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Bernie Sanders pushes bill to establish a four-day workweek

The Sanders-led bill would reduce the standard workweek from 40 to 32 hours over four years and protect workers' pay and benefits.
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Sen. Bernie Sanders, I-Vt., held a hearing Thursday on a bill he introduced to reduce the standard U.S. workweek to four days without loss of pay.

The bill, titled the “Thirty-Two Hour Work Week Act,” would reduce the standard workweek from 40 to 32 hours over the span of four years, including lowering the maximum hours required for overtime compensation for nonexempt employees. It would also require overtime pay at time and a half for workdays that last more than eight hours and overtime pay that would pay workers double their regular pay if their workday is longer than 12 hours.

A press release on the bill described it as an “important step toward ensuring workers share in increasing productivity and economic growth driven by technological advancements.”

“Moving to a 32-hour workweek with no loss of pay is not a radical idea,” Sanders said in a statement. “Today, American workers are over 400 percent more productive than they were in the 1940s. And yet, millions of Americans are working longer hours for lower wages than they were decades ago. That has got to change.”

“The financial gains from the major advancements in artificial intelligence, automation and new technology must benefit the working class, not just corporate CEOs and wealthy stockholders on Wall Street,” he said. “It is time to reduce the stress level in our country and allow Americans to enjoy a better quality of life. It is time for a 32-hour workweek with no loss in pay. I look forward to the discussion this week.”

Sanders introduced the legislation with Sen. Laphonza Butler, D-Calif.; Rep. Mark Takano, D-Calif., introduced companion legislation in the House.

Sanders, who chairs the Senate Health, Education, Labor and Pensions Committee, has asked United Auto Workers President Shawn Fain, Boston College sociology professor Juliet Schor and Jon Leland, chief strategy officer of Kickstarter and co-founder of the Four Day Workweek Campaign, to testify at the hearing on the proposal.

In a news release on the bill, Sanders cites studies that say that although weekly wages for average American workers are lower than they were 50 years ago after adjusting for inflation, CEOs make hundreds of times more than what their workers earn.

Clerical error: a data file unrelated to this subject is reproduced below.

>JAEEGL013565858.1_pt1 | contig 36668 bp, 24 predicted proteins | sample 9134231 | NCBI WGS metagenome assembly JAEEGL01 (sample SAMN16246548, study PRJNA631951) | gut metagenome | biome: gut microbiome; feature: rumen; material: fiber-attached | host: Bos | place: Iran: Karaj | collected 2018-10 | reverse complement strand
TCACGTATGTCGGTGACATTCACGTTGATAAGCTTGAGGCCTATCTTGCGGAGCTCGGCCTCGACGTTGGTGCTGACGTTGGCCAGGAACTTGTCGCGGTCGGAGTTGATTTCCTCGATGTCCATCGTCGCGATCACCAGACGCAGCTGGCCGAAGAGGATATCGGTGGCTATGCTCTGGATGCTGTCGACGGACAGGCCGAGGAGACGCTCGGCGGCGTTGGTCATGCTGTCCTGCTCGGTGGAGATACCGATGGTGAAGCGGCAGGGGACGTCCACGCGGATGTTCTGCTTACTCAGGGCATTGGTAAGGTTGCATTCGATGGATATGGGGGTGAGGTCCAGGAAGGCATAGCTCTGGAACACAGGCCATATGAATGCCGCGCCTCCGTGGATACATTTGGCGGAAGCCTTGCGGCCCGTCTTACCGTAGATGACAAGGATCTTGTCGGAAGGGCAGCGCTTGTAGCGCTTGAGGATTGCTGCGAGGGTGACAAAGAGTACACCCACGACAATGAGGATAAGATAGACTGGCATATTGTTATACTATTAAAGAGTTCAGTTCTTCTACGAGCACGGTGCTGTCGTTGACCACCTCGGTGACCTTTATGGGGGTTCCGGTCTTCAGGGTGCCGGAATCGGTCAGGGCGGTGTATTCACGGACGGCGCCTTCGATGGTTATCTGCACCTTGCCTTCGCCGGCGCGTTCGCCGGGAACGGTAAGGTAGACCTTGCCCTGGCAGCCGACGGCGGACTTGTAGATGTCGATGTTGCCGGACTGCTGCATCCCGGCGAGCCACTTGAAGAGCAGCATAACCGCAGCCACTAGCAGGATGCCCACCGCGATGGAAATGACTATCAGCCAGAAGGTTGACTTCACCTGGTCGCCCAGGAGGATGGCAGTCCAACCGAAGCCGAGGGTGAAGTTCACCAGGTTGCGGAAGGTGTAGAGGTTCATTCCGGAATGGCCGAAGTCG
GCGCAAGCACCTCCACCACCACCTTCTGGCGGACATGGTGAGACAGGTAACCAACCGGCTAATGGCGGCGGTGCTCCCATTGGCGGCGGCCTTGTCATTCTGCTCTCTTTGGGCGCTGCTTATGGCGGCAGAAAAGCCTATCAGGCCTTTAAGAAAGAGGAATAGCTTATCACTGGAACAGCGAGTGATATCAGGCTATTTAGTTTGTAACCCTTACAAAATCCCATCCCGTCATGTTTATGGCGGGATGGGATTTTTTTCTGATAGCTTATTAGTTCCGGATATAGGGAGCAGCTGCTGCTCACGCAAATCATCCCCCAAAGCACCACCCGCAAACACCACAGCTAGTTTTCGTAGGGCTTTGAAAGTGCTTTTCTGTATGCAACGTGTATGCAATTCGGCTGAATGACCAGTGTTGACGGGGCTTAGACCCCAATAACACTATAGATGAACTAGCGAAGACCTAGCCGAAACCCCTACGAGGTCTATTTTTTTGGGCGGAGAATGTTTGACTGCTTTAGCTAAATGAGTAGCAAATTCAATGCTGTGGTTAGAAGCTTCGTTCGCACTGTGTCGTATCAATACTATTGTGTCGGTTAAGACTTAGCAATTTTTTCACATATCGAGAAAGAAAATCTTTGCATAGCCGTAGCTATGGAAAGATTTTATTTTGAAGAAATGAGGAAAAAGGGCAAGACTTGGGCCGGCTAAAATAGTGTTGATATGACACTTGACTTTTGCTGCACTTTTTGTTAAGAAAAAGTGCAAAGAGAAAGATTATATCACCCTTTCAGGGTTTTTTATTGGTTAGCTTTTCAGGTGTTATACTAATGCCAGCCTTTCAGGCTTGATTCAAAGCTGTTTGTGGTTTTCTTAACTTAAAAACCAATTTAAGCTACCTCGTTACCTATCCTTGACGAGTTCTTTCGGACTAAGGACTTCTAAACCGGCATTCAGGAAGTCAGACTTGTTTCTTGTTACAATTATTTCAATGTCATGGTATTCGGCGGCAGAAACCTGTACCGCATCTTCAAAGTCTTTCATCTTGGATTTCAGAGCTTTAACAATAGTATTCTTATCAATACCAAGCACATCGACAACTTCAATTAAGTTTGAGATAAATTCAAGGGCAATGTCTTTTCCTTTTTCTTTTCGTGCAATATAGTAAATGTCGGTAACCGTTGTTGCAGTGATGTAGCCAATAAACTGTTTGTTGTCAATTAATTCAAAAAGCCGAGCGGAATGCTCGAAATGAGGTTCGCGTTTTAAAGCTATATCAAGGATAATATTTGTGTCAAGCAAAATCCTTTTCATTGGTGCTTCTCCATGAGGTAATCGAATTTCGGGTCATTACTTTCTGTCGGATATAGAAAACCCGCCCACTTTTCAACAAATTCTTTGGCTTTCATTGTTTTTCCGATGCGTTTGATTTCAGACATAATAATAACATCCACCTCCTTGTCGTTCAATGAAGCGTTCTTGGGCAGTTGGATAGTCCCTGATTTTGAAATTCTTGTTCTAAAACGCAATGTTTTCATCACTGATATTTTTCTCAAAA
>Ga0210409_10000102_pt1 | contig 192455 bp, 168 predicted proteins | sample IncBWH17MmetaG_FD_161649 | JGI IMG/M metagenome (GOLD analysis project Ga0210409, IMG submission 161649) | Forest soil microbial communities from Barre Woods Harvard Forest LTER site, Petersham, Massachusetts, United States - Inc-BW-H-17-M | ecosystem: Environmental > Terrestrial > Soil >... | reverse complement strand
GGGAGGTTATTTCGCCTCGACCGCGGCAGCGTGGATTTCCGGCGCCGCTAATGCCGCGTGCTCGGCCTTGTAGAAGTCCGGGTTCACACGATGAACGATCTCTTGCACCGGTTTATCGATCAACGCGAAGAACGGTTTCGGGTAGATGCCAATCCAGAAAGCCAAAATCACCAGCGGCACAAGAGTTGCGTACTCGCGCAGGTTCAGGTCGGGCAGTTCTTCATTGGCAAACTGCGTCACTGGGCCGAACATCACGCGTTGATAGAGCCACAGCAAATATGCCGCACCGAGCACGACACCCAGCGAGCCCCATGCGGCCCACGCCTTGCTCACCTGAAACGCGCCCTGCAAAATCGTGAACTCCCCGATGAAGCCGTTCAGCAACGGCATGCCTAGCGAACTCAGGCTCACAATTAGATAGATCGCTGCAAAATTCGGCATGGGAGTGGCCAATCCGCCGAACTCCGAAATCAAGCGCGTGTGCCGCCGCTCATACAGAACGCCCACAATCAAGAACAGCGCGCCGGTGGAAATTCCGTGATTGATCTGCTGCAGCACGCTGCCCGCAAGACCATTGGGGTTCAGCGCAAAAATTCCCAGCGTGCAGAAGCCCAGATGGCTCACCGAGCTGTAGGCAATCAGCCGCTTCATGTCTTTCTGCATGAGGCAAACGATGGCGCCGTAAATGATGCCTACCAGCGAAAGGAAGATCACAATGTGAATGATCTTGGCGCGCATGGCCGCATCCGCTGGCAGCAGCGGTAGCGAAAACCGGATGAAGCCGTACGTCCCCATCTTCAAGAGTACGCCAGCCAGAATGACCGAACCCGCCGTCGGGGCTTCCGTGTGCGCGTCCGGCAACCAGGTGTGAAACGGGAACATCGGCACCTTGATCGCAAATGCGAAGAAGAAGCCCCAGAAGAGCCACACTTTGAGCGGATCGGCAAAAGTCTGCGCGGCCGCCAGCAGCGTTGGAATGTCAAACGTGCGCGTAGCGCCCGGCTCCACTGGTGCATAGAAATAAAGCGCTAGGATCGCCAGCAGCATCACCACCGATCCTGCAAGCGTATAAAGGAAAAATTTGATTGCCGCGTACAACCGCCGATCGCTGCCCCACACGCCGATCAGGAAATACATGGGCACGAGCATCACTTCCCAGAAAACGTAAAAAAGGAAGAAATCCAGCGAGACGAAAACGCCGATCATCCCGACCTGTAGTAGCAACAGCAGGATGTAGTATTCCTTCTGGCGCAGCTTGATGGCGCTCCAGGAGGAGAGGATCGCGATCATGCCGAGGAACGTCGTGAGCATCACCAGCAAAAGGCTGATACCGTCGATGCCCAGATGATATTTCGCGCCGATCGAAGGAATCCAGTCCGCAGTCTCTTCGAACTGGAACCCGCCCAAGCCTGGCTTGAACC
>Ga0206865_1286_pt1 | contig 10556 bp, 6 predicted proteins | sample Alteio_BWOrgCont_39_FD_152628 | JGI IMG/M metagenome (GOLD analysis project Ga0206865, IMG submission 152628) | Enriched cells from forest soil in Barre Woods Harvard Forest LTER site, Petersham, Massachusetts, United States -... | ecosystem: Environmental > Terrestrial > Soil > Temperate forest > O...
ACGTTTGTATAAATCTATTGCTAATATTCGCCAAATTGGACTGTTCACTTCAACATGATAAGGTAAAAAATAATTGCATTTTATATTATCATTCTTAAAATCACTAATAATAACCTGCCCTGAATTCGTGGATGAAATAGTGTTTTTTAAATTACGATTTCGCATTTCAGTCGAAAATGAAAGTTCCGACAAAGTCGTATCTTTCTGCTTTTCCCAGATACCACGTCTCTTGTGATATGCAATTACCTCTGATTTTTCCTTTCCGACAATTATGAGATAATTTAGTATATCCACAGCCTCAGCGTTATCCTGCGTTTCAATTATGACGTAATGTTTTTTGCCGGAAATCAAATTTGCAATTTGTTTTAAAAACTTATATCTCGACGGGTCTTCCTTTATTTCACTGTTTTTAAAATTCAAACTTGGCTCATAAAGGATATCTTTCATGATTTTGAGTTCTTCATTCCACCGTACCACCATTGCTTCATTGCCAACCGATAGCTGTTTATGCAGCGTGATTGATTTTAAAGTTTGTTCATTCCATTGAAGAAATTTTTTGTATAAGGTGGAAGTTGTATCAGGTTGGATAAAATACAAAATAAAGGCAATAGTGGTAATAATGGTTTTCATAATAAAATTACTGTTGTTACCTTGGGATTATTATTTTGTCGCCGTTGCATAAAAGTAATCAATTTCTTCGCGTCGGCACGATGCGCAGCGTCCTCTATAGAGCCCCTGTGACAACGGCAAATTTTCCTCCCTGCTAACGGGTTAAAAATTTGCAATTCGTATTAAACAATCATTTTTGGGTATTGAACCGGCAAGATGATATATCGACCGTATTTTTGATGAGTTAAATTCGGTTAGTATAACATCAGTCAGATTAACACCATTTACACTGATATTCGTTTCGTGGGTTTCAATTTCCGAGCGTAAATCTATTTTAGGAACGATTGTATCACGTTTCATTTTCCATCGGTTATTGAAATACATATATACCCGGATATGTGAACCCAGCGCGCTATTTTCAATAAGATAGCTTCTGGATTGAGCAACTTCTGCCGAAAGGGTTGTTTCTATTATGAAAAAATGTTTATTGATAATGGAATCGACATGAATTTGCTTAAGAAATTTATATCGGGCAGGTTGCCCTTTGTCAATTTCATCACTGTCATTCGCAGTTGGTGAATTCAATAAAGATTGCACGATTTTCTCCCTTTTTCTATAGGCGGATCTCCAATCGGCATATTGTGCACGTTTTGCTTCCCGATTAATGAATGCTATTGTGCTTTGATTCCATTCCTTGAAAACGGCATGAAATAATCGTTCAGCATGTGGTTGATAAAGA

“It’s time that working families— not just CEOs and wealthy shareholders — are able to benefit from increased productivity so that they can enjoy more leisure time, family time, education and cultural opportunities, and less stress,” the fact sheet says.

Sanders also pointed to other countries that have reduced their workweeks, such as France, Norway and Denmark, as well as four-day workweek pilot programs that found increased productivity and satisfaction among workers.

During the hearing Thursday, Sanders highlighted productivity statistics from other countries that have adopted shorter workweeks. 

“One of the issues that we have to talk about is stress in this country, the fact that so many people are going to work exhausted physically and mentally,” he said. “And the fact that we have not changed the Fair Labor Standards Act — this was in 1940. We came up with the 40-hour workweek in 1940. Who is going to deny that the economy has not fundamentally and radically changed over that period of time?”

Fain highlighted that many workers in the U.S. are working for less pay and can’t retire until later in life, when they could be dealing with considerable health problems.

“The truth is working-class people aren’t lazy. They’re fed up. They’re fed up with being left behind and stripped of dignity as wealth inequality in this nation, this world, spirals out of control,” Fain said. “They’re fed up in America. In America, three families have as much wealth as the bottom 50% of citizens in this nation. That is criminal.”

The committee's ranking member, Bill Cassidy, R-La., countered that U.S. workers have balanced work and personal lives and that individual businesses could benefit from reducing their workweeks if it is conducive for their specific lines of work. 

However, Cassidy argued, a mandated 32-hour work week with the same pay would be detrimental to small businesses, restaurants and trades. He also cautioned that a reduced workweek would appear to be beneficial to the American worker in the short term but could later lead to layoffs if businesses could not keep up.

“We have a balance. We don’t have people as they do in China working 80 hours a week, but we have that balance — this disrupts that balance,” Cassidy said, referring to the bill. “And we won’t maintain the status of being the world’s wealthiest nation if we kneecap the American economy with something which purports to be good for the American worker but indeed will lead to offshoring of jobs seeking for a lower-cost labor force.”